SUP Newbie Chronicles: 5 Tips for What to Wear

One of the joys of stand-up pad­dle­board­ing is ver­sa­til­i­ty: You can choose whether you’d like to make a work­out out of the day by going on a down­winder, or you can recruit a friend for a med­i­ta­tive pad­dle ses­sion. Even bet­ter, you can pad­dle­board year-round in many tem­per­ate cli­mates as long as you’re out­fit­ted prop­er­ly. Here are some tips on how to dress the part, depend­ing on the temperature.

Year-round, wear or car­ry a per­son­al Flota­tion Device (PFD)
The Unit­ed States Coast Guard rec­og­nizes stand-up pad­dle­boards as ves­sels, which means you are required to car­ry a life­jack­et or PFD and a whis­tle when out­side of surf or swim zones. This is to “give fair warn­ing to oth­er boaters when they’re in the area.” To be on the safe side, it’s always a good idea to car­ry a PFD on a SUP.

Board shorts and a rash guard
If you’re a recre­ation­al stand-up pad­dle­board­er head­ing out in warmer months or cli­mates, you’ll want to wear water­proof cloth­ing that dries quick­ly. For most peo­ple, that means board­shorts and a rash guard - both of which will keep you pro­tect­ed from sun­burn while also dry­ing and wick­ing quick­er than a stan­dard pair of shorts and T‑shirt.

Swim suit or swim trunks
If you’re going to SUP in the ocean or on an excep­tion­al­ly hot day, you can lath­er up the water­proof sun­screen and go out in just a swim­suit or swim trunks. You’ll be bet­ter able to dive into the water on a whim and swim around with­out extra lay­ers in your way. It’s not uncom­mon to see peo­ple on boards in this attire in South­ern Cal­i­for­nia and Hawaii, or even parts of Ore­gon on 90-degree sum­mer days.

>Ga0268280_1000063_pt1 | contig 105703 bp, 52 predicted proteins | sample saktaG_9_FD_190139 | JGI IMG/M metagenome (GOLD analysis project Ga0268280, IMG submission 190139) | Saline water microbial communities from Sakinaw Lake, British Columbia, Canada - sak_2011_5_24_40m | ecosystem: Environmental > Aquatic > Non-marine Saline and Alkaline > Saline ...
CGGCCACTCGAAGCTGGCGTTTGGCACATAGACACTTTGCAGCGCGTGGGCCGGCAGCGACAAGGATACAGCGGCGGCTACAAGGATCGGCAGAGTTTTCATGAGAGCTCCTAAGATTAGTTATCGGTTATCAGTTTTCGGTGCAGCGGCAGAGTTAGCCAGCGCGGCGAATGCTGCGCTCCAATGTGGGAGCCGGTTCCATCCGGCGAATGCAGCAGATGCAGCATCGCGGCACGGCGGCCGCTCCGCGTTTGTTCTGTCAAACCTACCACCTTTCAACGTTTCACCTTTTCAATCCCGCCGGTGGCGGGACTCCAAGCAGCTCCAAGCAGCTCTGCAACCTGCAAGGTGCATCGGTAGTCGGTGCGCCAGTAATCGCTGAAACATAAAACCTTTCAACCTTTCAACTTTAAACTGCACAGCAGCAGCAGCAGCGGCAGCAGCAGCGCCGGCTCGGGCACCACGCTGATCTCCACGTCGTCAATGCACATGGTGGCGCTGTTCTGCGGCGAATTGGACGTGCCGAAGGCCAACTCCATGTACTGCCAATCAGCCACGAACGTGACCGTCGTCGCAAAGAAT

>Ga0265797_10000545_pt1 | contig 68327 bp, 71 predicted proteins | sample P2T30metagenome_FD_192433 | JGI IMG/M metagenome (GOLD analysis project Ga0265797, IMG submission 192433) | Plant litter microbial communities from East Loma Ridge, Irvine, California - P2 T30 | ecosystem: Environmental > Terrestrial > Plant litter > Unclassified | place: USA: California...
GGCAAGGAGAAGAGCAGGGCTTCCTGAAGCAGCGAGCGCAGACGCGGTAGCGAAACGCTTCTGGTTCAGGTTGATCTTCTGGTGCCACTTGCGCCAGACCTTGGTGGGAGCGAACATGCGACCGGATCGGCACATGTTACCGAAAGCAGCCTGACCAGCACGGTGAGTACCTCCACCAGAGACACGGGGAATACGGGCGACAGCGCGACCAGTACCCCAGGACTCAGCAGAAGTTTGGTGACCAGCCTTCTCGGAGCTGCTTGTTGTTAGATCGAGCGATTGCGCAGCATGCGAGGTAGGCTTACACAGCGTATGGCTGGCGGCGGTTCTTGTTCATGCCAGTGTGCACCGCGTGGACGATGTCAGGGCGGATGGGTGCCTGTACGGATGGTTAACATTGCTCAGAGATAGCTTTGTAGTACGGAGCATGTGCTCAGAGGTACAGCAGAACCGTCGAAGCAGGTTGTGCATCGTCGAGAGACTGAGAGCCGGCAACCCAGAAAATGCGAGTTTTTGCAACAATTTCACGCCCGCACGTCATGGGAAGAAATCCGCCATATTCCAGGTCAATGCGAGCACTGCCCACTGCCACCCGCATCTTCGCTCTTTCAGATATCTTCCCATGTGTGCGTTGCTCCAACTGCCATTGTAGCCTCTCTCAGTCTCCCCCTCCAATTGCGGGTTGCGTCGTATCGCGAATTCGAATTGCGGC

Wet­suit, booties, a hood and gloves
For some peo­ple, the pad­dle­board sea­son nev­er ends. If you’re one of those peo­ple, then get ready for some cold days. In some extreme­ly cold cli­mates, wet­suits are a must. A great rule of thumb is to pick up a win­ter suit that is 5/4/3mm or even 6/5/4mm, for the cold­est months. That said, a 6mm cold water suit can be pret­ty restric­tive on your move­ments in which case, a dry­suit might be more comfortable.

In cold con­di­tions, lay­er and be sure to cov­er your extrem­i­ties
When it comes to pad­dling when the water is less than 50 degrees Fahren­heit, the most impor­tant thing you can do is pro­tect your­self against both the cold out­side and the cold of the water. You should cre­ate a warm, water-resis­tant base lay­er such as an insu­lat­ed rash guard, and cov­er it with a wind-resis­tant, cozy fleece hoody that you can keep on if your pad­dle doesn’t heat you up at all, or that you can take off and wrap around your waist if you do. If you’re an expert pad­dler uncon­cerned with falling in the water, you may feel warm in thick run­ning tights on your bot­tom lay­er. And no mat­ter what, be sure to cov­er your extrem­i­ties with gloves, booties and a hat.